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Martin Challis
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november 2007

Patterns of Recognition


Our brain builds patterns as we learn. When an event or stimulus of any sort occurs, our brains look for similar recorded patterns in order to make a reference to help us interpret, synthesise and make choices.

If we experience or witness an event that falls outside the brain's set of recorded and familiar events our brain works quickly to build a neural pattern of recognition to help us to place it in context.

Simply put: what is recorded both consciously (within our awareness) and unconsciously (outside our awareness) is an assembly or accrual of patterns of recognition.

Patterns of recognition refer to patterns the brain recognises. Whether we are aware of the patterns or not is a separate function of consciousness.

Evolving consciousness is an increased capacity to identify patterns of recognition and make decisions about the patterns themselves.

As we build patterns of recognition they infuse or percolate into our 'whole system' – not just our brains. As all cells are connected in the whole system, patterns of recognition also connect through the whole system. This is another way of saying that our bodies manifest our conscious thoughts, unconscious habits, beliefs and feelings.

As patterns of recognition become embedded into our psyche, habits are formed and ensuing behaviours develop, some of which are unthinking; we are aware of others and can assume they are part of who we are and are unchangeable.

We accept the practice of unpacking habitual repetitive or unconscious thought patterns as part of a process of developing consciousness. There are many professionals who can guide this process for us.

As we work to make visible the patterns of thinking that have immersed themselves over the years, we see that some of the patterns are useful and some have become less useful. Some patterns as we discover are self limiting or worse; destructive.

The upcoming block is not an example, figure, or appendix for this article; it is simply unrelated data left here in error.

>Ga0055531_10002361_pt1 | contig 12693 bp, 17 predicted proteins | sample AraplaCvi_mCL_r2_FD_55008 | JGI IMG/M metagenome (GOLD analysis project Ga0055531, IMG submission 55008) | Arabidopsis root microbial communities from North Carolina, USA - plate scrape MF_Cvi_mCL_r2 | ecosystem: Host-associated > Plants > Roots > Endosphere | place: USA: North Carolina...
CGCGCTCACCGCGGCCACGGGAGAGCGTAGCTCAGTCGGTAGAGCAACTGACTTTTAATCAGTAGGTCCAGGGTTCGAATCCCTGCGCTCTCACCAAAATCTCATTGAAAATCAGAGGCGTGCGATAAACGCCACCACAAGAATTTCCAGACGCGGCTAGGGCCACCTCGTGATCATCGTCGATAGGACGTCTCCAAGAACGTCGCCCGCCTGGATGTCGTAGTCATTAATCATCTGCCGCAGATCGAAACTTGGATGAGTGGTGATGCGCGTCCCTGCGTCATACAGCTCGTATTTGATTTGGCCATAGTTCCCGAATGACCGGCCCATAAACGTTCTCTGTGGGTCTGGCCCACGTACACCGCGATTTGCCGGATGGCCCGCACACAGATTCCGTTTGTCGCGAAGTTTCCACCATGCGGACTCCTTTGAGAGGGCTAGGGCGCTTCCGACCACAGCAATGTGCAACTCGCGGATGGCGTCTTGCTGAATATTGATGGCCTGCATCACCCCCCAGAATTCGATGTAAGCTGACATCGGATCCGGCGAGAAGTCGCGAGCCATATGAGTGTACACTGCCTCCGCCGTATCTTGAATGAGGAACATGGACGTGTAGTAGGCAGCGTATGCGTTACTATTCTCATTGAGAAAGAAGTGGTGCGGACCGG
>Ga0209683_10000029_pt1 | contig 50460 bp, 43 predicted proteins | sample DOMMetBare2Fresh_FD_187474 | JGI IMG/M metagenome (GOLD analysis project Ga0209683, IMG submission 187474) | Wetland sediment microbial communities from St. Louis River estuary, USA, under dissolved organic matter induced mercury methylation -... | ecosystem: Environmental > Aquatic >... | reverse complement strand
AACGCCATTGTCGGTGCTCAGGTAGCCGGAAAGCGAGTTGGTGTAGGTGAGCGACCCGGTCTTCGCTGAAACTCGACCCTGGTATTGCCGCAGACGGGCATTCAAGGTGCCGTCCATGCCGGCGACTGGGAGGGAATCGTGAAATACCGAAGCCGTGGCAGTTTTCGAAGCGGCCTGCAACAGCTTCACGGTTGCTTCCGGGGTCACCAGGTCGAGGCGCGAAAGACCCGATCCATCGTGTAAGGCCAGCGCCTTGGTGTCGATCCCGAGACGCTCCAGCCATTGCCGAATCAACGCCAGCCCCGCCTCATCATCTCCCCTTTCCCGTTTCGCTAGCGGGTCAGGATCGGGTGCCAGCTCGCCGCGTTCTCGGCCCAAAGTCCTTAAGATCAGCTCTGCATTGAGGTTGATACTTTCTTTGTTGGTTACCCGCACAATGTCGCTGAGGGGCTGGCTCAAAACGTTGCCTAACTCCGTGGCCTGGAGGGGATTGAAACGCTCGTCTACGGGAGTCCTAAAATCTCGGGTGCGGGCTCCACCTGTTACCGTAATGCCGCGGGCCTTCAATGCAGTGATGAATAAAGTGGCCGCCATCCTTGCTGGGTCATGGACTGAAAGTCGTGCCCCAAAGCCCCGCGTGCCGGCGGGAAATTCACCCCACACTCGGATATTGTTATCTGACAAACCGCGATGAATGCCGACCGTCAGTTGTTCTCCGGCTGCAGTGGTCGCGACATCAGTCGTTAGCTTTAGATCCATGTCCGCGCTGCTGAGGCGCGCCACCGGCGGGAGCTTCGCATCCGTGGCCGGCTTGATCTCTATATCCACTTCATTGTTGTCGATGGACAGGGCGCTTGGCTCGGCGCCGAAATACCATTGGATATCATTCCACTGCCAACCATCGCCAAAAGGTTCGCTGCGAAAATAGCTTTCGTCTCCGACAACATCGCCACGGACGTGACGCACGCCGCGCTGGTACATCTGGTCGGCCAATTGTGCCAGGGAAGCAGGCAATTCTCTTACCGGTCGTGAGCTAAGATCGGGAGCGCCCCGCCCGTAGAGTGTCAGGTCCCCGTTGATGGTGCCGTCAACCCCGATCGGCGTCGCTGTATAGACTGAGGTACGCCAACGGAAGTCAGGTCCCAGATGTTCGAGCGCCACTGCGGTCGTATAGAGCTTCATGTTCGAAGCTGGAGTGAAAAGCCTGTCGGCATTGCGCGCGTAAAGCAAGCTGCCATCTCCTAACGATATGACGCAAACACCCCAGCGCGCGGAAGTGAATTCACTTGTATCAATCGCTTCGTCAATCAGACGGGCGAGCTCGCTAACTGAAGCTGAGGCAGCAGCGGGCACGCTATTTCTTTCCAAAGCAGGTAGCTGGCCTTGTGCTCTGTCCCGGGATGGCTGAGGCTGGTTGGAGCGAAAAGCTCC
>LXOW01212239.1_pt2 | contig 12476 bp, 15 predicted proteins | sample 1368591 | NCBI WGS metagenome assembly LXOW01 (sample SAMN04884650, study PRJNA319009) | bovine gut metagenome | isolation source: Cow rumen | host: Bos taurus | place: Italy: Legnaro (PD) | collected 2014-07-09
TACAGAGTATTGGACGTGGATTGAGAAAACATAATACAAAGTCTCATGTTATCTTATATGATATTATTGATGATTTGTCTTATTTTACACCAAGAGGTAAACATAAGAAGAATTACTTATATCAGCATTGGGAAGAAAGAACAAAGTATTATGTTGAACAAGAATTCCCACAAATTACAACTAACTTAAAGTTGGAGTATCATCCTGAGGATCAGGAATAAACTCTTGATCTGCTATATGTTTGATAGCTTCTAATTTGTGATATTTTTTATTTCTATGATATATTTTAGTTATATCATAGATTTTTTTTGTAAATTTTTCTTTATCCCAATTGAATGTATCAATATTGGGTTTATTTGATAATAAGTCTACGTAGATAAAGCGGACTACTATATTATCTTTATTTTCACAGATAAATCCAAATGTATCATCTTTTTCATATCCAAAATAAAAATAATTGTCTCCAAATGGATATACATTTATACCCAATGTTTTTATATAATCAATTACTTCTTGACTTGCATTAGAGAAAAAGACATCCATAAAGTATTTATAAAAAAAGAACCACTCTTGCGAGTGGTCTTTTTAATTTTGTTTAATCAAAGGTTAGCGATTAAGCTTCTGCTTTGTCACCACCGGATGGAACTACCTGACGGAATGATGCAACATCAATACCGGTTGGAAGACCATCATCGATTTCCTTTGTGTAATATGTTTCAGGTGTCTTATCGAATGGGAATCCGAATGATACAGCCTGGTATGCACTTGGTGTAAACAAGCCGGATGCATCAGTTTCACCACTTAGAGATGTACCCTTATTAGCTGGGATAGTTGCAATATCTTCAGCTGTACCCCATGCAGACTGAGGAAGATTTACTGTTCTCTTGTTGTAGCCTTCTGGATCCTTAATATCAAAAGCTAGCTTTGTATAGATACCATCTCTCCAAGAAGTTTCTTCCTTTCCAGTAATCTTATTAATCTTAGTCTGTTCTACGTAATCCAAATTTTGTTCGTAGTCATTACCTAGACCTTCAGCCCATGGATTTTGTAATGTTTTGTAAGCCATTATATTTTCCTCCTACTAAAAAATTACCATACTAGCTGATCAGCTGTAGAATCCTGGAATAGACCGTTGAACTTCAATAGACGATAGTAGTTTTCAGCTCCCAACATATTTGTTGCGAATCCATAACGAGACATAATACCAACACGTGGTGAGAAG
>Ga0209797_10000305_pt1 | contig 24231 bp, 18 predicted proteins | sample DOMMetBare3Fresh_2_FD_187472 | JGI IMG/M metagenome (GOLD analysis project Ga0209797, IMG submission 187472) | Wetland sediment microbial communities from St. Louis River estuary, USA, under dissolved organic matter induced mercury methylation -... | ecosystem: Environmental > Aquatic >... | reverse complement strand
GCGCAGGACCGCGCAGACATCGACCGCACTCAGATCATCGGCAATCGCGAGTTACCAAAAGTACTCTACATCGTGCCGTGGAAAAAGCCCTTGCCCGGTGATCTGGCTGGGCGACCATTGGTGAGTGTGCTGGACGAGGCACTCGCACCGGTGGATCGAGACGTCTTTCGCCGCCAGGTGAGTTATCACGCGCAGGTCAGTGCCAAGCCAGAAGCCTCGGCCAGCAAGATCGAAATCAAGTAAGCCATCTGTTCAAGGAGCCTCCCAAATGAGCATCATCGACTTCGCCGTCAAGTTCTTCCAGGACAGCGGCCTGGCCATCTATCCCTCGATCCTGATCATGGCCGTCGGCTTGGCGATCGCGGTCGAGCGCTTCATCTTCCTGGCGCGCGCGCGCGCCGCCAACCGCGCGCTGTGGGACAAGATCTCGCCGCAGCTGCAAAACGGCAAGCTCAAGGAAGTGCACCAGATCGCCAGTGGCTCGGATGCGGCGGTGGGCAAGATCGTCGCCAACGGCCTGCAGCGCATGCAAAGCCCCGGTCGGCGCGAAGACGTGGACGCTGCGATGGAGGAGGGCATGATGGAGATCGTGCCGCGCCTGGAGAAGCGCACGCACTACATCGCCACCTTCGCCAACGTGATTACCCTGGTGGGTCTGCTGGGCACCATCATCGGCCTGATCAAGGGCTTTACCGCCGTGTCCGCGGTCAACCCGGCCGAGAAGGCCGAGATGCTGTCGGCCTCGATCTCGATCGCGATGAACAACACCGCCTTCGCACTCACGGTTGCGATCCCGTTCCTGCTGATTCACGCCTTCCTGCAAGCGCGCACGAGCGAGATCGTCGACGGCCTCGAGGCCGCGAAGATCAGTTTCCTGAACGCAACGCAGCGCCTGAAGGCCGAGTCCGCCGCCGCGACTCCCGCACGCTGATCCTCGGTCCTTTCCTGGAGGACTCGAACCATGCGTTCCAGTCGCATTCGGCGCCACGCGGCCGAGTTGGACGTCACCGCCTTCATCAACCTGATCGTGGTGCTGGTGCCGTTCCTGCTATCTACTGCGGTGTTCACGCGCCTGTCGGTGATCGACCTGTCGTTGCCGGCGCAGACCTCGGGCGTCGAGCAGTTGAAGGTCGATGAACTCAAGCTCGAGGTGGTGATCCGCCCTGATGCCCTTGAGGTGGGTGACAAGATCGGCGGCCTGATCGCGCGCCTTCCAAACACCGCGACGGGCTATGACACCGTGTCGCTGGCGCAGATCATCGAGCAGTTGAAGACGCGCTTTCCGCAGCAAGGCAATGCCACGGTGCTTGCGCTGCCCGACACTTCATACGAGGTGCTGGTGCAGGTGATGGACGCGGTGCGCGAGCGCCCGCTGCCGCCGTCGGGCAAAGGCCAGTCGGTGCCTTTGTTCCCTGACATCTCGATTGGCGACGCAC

Fortunately we have within us an inbuilt detector system to tell us when there may be something amiss with the system. To use a computer analogy, the virus detector tells us that a piece of code either needs to be updated or deleted.

That detector system is our ability to notice emotions and feelings and connect them to thoughts and patterns. Emotions are the energy that is expressed within and from our bodies and feelings are the register of sensations that work in our minds. With the detector system we can evaluate and measure: thoughts, actions and behaviours as we work with awareness and within a conscious process.

Using this mechanism it is possible to identify the thoughts and patterns that do not 'feel' good. And identify they are potentially counter productive to our deeper drives or desires.

If we look within our creative practice (I refer to anything that we identify as our joy, pre-occupation, muse or activity of deep engagement); there will no doubt be areas of satisfaction and areas of less satisfaction or times of flow and times of interruption to flow.

All these are rich with information if we care to tune in to them. We have two mechanisms at our disposal to help us tune in: our attention and our feelings. Using these two mechanisms with focus and acuity can reveal much.

Using these mechanisms within the site of our creative practice can assist deep reflection in order for the patterns of recognition to emerge.

We also have embedded patterns within our creative practice. But how shall we discover them? How shall we tell if they are useful or limiting?

It is not until a pattern surfaces that we can see it and evaluate it. So attention then is placed in the surfacing process. This surfacing process is what is known as Reflective Practice.